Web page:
Spirituality as I Understand It

Chapter 11:
Do Tell! Stories by Atheists and Agnostics in AA

Gabe S.

I showed signs of what I think of as “spiritual malady” from as far back as I can remember.

As a child, I was absorbed in fantasy. I was the God of my own fantasies, creating worlds at will. In those worlds I was whatever I fancied: a great warrior, or footballer, or rock guitarist. Often I was a superhero. I fantasized because I was not happy to be who I really was in the world as it really was.

The ambient world was actually very good to me. My family was well off and we lived in a leafy, desirable part of London. My parents were loving and kind and very liberal. But they did not let just anything go and taught me right from wrong. I have two much older brothers. One was nice enough, though a bit distant. The other was loving. They were (and still are) extremely successful at pretty much whatever they do: top of the class, head of school, best at sports and so on. The loving brother often played games with me. He always won. My mother from time to time voiced the view that, in this way or that, I would never be as good as them. I felt very inadequate. For some reason, when I was six, I was sent to a psychoanalyst who told me that I wanted to kill my brothers and my parents. I think that as a result of this, I felt that I was horrible inside. I was the worst of possible beings. I carried a terrible secret.

Growing up (or rather failing to do so) in the 1960s, the hippy-drug culture was all around. At about seven, the idea of taking drugs took root. Drugs represented an escape from reality, and an alternative lifestyle that appealed greatly. I went into denial even then. There was plenty of publicity that I saw and heard, saying: “Drugs are dangerous. They can ruin your life or kill you. You could become an “addict”. “Don’t do them!” This had no effect on my thinking. I had no fear. I began inhaling solvents at about ten. Then, aged fourteen, I started smoking marijuana. I quickly became a daily user and a true addict, with craving and obsession. I took whatever drugs I could find and afford.

I left home at sixteen, went to live in a squat and pursue the hippy lifestyle. I remember one time I took some LSD and went to a park. I tried hard to be at one with the beautiful flowers.

I got bored with drugs and with the hippy life and lucked my way into a good university. I received scholarships for a Master’s and then a PhD. I excelled. My confidence grew along with my self-esteem. But however much I received, it was not enough. Inside I was always inadequate.

I coped with some of my inner violence by training hard at Kung Fu. I enjoyed the aesthetic qualities, the endorphin high, the fighting and smashing things. I became skilled, tough and physically confident. Inside I remained inadequate.

I had always liked drinking and, as soon as I stopped the drugs, I began to drink more. I drank nearly every day for about thirty years. A lot. I liked drinking. I am sociable and always found heavy drinkers or alcoholics to drink with. I also had a great fondness for fine wines, gins and whisky.

When I was thirty three, I met a great woman. She was intellectual, cultured, charismatic and a good pool player. She was also very beautiful. We fell in love, more or less at first sight. After two years, we married. The passion wore off and after seven years we divorced. My part in the failure of the marriage was not, I think, the drinking in itself. It was the fact that alcohol was much more important to me than she was. Alcohol was my true lover. I did not have much emotional space for any mere human.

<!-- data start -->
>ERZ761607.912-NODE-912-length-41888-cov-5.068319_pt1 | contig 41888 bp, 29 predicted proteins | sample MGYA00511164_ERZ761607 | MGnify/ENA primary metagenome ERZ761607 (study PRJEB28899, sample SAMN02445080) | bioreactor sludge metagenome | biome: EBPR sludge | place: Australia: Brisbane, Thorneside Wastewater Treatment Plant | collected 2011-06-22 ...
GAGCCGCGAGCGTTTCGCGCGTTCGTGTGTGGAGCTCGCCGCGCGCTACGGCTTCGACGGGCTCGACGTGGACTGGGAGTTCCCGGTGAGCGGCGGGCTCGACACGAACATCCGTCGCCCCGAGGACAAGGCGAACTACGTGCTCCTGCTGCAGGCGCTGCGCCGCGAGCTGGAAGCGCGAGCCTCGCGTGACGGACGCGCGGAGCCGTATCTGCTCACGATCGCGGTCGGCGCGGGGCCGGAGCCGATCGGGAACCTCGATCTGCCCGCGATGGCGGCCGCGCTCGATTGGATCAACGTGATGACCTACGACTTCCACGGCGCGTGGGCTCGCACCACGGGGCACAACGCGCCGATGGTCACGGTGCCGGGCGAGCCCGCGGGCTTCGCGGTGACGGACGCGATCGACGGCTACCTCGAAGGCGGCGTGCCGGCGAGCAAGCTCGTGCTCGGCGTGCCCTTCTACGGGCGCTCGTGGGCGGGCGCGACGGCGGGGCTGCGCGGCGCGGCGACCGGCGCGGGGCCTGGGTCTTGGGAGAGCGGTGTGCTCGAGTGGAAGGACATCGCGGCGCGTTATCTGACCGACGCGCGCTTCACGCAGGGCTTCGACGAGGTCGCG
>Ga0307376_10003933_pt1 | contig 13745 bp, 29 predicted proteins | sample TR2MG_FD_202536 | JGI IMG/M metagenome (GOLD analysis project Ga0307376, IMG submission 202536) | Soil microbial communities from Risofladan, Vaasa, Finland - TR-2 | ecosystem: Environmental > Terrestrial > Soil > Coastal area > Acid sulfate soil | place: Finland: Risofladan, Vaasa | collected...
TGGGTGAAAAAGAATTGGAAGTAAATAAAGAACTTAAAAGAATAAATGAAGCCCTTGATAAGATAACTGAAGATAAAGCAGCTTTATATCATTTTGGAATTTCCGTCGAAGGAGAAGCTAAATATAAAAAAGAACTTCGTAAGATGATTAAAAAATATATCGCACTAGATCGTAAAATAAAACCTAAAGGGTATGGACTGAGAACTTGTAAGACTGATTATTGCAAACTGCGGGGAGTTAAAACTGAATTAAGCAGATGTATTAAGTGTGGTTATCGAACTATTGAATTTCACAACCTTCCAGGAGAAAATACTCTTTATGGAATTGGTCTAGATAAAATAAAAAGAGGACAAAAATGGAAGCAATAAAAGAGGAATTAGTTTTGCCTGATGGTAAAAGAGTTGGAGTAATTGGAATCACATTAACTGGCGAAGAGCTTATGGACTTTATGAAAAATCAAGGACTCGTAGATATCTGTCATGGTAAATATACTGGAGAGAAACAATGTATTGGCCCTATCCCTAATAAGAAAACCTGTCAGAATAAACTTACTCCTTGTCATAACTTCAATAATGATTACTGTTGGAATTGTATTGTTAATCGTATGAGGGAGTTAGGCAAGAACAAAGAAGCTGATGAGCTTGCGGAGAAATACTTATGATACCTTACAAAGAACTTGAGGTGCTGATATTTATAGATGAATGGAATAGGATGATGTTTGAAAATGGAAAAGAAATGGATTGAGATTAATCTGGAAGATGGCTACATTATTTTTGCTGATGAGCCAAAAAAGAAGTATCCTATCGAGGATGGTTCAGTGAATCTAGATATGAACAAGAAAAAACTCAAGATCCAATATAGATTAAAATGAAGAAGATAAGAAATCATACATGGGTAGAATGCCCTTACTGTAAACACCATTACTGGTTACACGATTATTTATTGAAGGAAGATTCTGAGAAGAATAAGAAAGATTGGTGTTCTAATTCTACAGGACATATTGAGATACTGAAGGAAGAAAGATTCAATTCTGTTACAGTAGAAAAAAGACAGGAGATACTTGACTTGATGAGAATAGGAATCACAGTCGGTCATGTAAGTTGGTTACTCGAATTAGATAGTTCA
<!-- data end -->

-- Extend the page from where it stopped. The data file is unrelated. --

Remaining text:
A doctoral dissertation – “Experiences of Atheists and Agnostics in AA” – is based on the book Do Tell. For more information click on the above image.

It became clear to those close to me that I was an alcoholic. They told me this and provided excellent evidence. It meant nothing to me. Eventually, my doctor sent me to a counsellor who tried to teach me controlled drinking. After six months of therapy, I learned to control my drinking. Every waking hour that I spent not drinking, I spent planning those fifty units a week. The control didn’t last long!

I began to drink in the mornings and throughout the day. I did not seek out sordid places. Instead I turned my nice apartment into one, as a more-or-less open house for the local street drunks and druggies. I enjoyed the company and liked the people. But it was chaos. The police were constantly called. I ceased to be popular with my neighbours.

Of my fellow bohemians from that period, three are now dead (two ODs and one liver failure), and one, having landed on his head one time while drunk, has lost the ability to speak and lives in a care home.

While I was still clinging to a job, my psychiatrist sent me to rehab. There I was introduced to AA. Brought up as a devout atheist, and knowing science and philosophy, I knew I was never going to believe in any God. It was not a question of willingness to believe. My mind works in terms of evidence and argument. It doesn’t do faith. The “God” talk in AA put me off. But I could see a lot of drunks getting sober. I found meetings difficult, boring, formulaic, and full of religion. I tried to listen to the similarities, not the differences, but I failed. I was too self-absorbed to listen to anything much, or to feel the emotional support in the rooms. And I did not relish the prospect of sobriety. I thought life would be dull and joyless at best.

After I left rehab I relapsed immediately. I went back in, came out, and relapsed immediately again. I lost my job. I ended up living a nightmare, terrified for my physical and mental health and my future, hardly able to feed myself, unable to do anything but drink. If I drank enough, I could experience brief periods of escape: a sort of serenity through anaesthesia. But also, when drunk enough, I would do dangerous things. Once I collapsed and my head collided with the corner of a large TV. I knew nothing of this until I woke up with a bloodied dent in my head and a TV on the floor. Another time, in a fury, I deliberately put my fist through a stained-glass window. I left a stream of blood on the floor as I staggered to my sofa and passed out.